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Thread Lifts: Has Their Time Come?


Dr. Paul Nola - May 31, 2019 - 0 comments

The cosmetic industry is responding to client demands for minimally invasive treatments to fight the inevitable signs of aging by introducing new procedures and improving existing ones. Thread Lifts are one example, emerging ten years ago as a possible alternative to facelift surgery. They gained prominence after being mentioned on Gwyneth Paltrow’s popular lifestyle website Goop.

But thread lifts weren’t without their own problems. Ten years ago some of the side effects were a chronic infection, abscesses, skin puckering, and damage to blood vessels and nerves. But have things changed since then?

What are Thread Lifts?

Under a local anesthetic, a barbed stitch or suture (AKA a thread) is threaded under the skin from in front of the ear towards the mouth. The skin is then bunched up so the barbs catch on the tissue under the skin. The thread is snipped at skin level and then the skin is released. Because the barbs are now holding the cheeks in place sagging cheeks, jowls and necks are now lifted.

10 years ago the hope was that thread lifts would give the benefits of a facelift without the downtime or expense. Unfortunately, it did not work out that way because these permanent threads caused too many complications. The barbs caused unsightly skin puckering with movement. Sometimes they eroded the skin causing ulcers. Or eroded nerves and blood vessels. They got infected and caused abscesses. Permanent threads soon fell out of favour for all but a few doctors.
Latest Generation Thread Lifts

Recently a new generation of threads has been developed to try to avoid these problems. Dissolving sutures made of poly-L-lactic acid (PLA) or polydioxanone (PDO) have been safely used for many years. Now barbs have been added to these sutures in order to turn them into threads. These threads are used in the same way as first generation threads.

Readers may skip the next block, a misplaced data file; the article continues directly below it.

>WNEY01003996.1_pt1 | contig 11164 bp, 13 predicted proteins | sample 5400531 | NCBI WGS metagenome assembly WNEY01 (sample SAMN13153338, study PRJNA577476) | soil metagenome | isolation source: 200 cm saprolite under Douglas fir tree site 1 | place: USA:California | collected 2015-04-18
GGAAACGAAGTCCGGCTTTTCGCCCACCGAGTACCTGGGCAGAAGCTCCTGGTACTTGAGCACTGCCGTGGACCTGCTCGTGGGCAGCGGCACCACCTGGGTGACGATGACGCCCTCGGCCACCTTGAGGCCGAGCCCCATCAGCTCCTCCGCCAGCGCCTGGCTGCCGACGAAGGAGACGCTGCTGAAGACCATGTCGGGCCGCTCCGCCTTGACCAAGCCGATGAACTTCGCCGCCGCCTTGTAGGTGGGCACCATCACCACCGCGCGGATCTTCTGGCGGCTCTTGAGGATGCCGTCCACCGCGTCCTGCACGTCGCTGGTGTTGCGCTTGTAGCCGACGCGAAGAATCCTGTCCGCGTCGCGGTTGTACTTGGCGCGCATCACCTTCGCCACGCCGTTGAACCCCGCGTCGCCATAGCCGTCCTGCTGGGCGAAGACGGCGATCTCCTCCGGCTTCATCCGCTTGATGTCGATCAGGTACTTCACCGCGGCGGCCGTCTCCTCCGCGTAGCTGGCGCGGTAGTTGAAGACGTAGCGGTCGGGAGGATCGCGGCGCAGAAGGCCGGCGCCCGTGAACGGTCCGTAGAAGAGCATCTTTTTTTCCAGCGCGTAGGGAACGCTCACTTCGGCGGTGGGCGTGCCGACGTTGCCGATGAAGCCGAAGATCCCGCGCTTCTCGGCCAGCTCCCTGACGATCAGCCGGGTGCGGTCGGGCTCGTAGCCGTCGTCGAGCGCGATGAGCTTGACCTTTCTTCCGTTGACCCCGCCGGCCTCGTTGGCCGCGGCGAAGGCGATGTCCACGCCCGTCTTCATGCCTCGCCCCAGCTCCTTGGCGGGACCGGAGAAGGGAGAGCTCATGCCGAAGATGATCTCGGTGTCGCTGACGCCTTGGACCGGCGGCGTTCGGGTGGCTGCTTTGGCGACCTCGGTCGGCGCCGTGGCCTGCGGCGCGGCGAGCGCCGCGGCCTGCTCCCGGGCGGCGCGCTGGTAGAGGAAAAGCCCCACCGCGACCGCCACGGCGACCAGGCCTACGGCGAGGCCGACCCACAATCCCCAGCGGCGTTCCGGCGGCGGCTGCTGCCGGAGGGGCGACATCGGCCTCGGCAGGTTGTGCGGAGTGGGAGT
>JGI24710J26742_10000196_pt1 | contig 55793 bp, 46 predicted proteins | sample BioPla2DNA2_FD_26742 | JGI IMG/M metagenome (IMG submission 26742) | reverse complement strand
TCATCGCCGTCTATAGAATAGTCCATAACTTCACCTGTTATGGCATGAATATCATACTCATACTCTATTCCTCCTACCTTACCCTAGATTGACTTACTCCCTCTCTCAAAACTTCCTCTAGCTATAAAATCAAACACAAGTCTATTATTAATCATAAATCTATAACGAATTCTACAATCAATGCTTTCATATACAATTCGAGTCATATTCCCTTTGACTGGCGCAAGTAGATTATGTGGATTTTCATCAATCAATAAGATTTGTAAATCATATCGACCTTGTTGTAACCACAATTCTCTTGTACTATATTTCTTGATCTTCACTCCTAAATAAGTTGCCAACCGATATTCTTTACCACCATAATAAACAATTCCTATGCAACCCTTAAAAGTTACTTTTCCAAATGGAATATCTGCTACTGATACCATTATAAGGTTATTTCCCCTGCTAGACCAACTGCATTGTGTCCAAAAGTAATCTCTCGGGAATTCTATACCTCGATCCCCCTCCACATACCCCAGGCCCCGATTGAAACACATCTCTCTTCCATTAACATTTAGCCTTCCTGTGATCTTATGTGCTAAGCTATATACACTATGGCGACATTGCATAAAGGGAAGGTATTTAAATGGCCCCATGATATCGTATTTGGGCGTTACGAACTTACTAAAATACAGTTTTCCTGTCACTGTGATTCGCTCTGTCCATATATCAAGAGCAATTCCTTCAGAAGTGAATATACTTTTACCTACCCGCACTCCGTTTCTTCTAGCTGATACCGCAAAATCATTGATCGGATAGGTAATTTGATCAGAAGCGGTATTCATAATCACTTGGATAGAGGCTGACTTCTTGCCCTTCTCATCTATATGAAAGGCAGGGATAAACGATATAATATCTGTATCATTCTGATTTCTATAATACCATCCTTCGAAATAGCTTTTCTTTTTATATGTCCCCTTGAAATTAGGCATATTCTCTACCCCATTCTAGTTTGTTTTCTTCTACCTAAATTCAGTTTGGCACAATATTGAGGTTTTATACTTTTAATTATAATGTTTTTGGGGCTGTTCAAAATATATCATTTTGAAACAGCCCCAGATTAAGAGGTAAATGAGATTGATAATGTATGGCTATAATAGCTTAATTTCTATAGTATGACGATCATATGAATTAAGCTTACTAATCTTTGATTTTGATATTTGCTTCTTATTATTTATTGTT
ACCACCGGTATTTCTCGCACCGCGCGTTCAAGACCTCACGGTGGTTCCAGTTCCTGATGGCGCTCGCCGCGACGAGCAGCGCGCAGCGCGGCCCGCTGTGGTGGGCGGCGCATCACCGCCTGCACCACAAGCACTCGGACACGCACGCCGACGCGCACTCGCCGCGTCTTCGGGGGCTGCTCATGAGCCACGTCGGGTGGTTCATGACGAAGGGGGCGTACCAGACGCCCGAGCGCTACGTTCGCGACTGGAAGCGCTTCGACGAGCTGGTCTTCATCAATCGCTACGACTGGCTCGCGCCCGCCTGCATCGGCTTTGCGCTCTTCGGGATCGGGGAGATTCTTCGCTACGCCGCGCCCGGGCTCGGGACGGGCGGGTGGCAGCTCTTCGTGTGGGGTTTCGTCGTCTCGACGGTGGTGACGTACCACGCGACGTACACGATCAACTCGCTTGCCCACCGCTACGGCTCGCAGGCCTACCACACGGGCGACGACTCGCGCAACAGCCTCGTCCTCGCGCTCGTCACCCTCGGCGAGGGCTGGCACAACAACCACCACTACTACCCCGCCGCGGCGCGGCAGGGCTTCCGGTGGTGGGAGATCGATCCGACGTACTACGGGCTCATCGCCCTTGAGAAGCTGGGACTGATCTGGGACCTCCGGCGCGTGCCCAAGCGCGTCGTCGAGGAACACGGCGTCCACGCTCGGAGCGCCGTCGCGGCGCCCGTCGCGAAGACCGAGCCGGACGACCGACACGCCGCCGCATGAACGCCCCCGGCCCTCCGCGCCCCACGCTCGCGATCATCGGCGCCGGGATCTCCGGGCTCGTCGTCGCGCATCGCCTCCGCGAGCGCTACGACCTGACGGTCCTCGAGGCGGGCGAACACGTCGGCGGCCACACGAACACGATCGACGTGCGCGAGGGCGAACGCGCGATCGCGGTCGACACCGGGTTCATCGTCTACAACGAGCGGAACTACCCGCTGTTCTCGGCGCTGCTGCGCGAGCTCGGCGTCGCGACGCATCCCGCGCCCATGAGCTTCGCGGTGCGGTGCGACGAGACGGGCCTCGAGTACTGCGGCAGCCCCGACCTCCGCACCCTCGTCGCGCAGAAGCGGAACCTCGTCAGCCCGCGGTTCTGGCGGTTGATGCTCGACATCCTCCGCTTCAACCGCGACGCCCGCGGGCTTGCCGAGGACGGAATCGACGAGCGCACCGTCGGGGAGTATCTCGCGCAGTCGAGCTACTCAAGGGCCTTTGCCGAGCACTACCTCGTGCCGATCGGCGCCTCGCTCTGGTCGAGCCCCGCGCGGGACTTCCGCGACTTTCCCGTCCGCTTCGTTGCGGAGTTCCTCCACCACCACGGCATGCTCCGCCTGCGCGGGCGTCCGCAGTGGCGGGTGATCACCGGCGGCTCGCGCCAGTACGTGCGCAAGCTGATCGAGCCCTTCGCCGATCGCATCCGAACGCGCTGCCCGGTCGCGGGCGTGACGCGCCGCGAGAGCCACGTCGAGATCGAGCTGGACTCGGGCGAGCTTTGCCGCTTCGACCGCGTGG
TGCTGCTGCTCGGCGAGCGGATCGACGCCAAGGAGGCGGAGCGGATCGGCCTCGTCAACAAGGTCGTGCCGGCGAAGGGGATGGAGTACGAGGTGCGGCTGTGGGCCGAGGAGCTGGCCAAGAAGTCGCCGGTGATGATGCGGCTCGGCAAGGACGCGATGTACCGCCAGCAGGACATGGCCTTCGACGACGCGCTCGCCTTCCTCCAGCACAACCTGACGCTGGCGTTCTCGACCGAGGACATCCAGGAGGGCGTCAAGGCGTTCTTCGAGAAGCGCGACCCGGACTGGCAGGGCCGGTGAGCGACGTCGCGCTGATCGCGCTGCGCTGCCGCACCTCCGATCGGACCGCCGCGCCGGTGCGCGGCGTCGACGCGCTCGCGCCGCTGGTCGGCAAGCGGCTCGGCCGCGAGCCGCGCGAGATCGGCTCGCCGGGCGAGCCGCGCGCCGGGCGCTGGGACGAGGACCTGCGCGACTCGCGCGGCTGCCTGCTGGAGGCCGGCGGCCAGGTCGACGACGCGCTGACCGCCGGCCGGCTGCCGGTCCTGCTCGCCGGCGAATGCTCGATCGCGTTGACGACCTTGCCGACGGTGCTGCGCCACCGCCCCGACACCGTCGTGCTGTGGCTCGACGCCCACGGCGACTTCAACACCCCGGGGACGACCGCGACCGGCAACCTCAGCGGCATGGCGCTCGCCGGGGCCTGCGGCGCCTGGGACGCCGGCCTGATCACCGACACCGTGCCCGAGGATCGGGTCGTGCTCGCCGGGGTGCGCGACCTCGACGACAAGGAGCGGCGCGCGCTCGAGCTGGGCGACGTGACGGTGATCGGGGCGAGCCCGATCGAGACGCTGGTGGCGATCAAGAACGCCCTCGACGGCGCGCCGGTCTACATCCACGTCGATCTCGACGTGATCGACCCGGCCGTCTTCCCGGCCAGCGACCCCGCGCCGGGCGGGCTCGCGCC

Dissolving threads are softer so do not provide as much lift as permanent threads. But they don’t cause as many complications either. And because they trigger the body to produce collagen (you may know someone who developed a firm lump of collagen around a dissolving suture) the body can use this new collagen to lift the cheeks, jowls, and neck. PDO and PLLA threads dissolve away after about 6 months but the hope is that this new collagen will make the lift last longer.

Pros and Cons:

If you are looking for a facelift result from threads you will probably be disappointed. On the plus side, a thread lift is a minimally invasive procedure. The recovery time is brief; people can get back on their feet immediately. Since it does not require extensive surgery, the cost of the treatment is lower. And modern PDO and PLLA threads are much less likely to cause the side effects of the first generation permanent threads.  The main disadvantage is that PDO and PLLA threads may not provide enough lift for long enough to make them a viable alternative to fillers or surgery. Some patients are very happy with their results but some are disappointed, undergoing filler or surgical treatment because the thread lift was not effective enough for them.

Still, techniques are always improving but time will tell if the PDO or PLLA thread lift will be worth the time and expense. In the meantime, it is early days. Take care.

Dr. Paul Nola.

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